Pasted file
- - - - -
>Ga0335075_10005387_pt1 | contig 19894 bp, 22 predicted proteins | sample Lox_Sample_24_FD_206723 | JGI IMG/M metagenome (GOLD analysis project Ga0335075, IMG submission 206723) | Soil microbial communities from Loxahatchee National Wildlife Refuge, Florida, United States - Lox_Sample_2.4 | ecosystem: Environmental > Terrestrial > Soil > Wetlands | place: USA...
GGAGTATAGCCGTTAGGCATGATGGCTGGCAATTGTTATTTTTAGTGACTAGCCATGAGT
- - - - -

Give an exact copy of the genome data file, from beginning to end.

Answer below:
>Ga0335075_10005387_pt1 | contig 19894 bp, 22 predicted proteins | sample Lox_Sample_24_FD_206723 | JGI IMG/M metagenome (GOLD analysis project Ga0335075, IMG submission 206723) | Soil microbial communities from Loxahatchee National Wildlife Refuge, Florida, United States - Lox_Sample_2.4 | ecosystem: Environmental > Terrestrial > Soil > Wetlands | place: USA...
GGAGTATAGCCGTTAGGCATGATGGCTGGCAATTGTTATTTTTAGTGACTAGCCATGAGT